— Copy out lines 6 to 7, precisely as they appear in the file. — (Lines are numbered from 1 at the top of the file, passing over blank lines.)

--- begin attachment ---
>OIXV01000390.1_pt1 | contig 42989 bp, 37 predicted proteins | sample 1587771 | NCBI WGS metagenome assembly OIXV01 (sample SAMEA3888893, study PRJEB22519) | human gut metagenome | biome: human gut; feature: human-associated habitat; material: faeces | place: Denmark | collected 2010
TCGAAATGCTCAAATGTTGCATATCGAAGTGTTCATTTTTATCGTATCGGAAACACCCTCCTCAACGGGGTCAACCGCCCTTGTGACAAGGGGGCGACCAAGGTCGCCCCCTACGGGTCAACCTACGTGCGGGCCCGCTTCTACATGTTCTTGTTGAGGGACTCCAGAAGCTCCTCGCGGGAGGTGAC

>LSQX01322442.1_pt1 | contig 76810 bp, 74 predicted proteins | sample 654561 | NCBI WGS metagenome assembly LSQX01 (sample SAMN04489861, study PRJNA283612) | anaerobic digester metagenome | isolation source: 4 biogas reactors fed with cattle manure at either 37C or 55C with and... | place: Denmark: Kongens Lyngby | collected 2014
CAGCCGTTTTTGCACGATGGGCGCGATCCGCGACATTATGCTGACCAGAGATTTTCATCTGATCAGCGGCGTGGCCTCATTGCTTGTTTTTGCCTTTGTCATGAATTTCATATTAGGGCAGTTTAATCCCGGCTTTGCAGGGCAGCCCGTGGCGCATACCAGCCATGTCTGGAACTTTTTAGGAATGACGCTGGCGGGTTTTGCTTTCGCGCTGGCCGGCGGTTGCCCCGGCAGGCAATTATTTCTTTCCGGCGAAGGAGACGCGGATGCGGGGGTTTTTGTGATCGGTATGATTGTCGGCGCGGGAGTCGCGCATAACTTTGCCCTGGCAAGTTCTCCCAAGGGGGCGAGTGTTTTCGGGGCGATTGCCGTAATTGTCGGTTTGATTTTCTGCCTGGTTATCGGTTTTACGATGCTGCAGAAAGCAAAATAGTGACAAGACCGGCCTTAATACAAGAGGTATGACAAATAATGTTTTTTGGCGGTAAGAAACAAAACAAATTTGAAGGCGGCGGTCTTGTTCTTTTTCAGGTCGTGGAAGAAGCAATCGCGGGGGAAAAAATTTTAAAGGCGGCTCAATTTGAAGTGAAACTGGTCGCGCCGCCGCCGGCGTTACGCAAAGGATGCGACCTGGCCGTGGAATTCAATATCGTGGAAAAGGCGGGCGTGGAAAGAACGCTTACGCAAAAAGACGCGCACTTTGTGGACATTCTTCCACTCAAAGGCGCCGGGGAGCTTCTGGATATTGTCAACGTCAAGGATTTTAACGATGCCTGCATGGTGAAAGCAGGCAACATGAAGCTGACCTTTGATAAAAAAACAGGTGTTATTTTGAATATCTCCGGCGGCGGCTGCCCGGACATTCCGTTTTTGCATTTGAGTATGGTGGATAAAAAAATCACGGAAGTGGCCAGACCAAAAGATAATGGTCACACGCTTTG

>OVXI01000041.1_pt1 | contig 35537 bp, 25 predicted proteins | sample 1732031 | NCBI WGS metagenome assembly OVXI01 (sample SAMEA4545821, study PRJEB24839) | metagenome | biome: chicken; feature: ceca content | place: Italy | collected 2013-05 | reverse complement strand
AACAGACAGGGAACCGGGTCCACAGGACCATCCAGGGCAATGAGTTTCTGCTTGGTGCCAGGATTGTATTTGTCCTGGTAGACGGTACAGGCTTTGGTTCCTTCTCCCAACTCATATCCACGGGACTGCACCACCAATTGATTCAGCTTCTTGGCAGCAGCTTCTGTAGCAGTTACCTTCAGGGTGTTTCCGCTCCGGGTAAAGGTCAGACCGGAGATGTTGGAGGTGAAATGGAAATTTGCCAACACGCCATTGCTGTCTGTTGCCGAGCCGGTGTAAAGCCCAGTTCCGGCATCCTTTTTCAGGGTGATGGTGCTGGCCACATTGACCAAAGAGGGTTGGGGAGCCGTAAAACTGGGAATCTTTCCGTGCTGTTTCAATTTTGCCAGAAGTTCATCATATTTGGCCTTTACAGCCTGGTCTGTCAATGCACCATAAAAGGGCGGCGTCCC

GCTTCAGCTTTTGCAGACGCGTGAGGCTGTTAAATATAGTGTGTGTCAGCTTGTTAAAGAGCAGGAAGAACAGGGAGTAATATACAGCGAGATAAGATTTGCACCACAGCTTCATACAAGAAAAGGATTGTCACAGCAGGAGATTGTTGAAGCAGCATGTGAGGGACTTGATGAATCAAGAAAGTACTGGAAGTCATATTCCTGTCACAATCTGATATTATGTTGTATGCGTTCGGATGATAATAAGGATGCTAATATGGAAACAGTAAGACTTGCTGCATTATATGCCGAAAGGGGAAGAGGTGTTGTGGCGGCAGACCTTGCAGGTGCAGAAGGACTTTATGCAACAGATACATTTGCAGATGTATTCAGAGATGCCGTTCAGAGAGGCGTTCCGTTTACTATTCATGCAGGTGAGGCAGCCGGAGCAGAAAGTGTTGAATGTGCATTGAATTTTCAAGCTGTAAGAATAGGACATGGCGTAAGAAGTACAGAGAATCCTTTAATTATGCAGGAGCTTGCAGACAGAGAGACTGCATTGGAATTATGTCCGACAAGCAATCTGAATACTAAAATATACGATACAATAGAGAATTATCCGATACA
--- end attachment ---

AACAGACAGGGAACCGGGTCCACAGGACCATCCAGGGCAATGAGTTTCTGCTTGGTGCCAGGATTGTATTTGTCCTGGTAGACGGTACAGGCTTTGGTTCCTTCTCCCAACTCATATCCACGGGACTGCACCACCAATTGATTCAGCTTCTTGGCAGCAGCTTCTGTAGCAGTTACCTTCAGGGTGTTTCCGCTCCGGGTAAAGGTCAGACCGGAGATGTTGGAGGTGAAATGGAAATTTGCCAACACGCCATTGCTGTCTGTTGCCGAGCCGGTGTAAAGCCCAGTTCCGGCATCCTTTTTCAGGGTGATGGTGCTGGCCACATTGACCAAAGAGGGTTGGGGAGCCGTAAAACTGGGAATCTTTCCGTGCTGTTTCAATTTTGCCAGAAGTTCATCATATTTGGCCTTTACAGCCTGGTCTGTCAATGCACCATAAAAGGGCGGCGTCCC

GCTTCAGCTTTTGCAGACGCGTGAGGCTGTTAAATATAGTGTGTGTCAGCTTGTTAAAGAGCAGGAAGAACAGGGAGTAATATACAGCGAGATAAGATTTGCACCACAGCTTCATACAAGAAAAGGATTGTCACAGCAGGAGATTGTTGAAGCAGCATGTGAGGGACTTGATGAATCAAGAAAGTACTGGAAGTCATATTCCTGTCACAATCTGATATTATGTTGTATGCGTTCGGATGATAATAAGGATGCTAATATGGAAACAGTAAGACTTGCTGCATTATATGCCGAAAGGGGAAGAGGTGTTGTGGCGGCAGACCTTGCAGGTGCAGAAGGACTTTATGCAACAGATACATTTGCAGATGTATTCAGAGATGCCGTTCAGAGAGGCGTTCCGTTTACTATTCATGCAGGTGAGGCAGCCGGAGCAGAAAGTGTTGAATGTGCATTGAATTTTCAAGCTGTAAGAATAGGACATGGCGTAAGAAGTACAGAGAATCCTTTAATTATGCAGGAGCTTGCAGACAGAGAGACTGCATTGGAATTATGTCCGACAAGCAATCTGAATACTAAAATATACGATACAATAGAGAATTATCCGATACA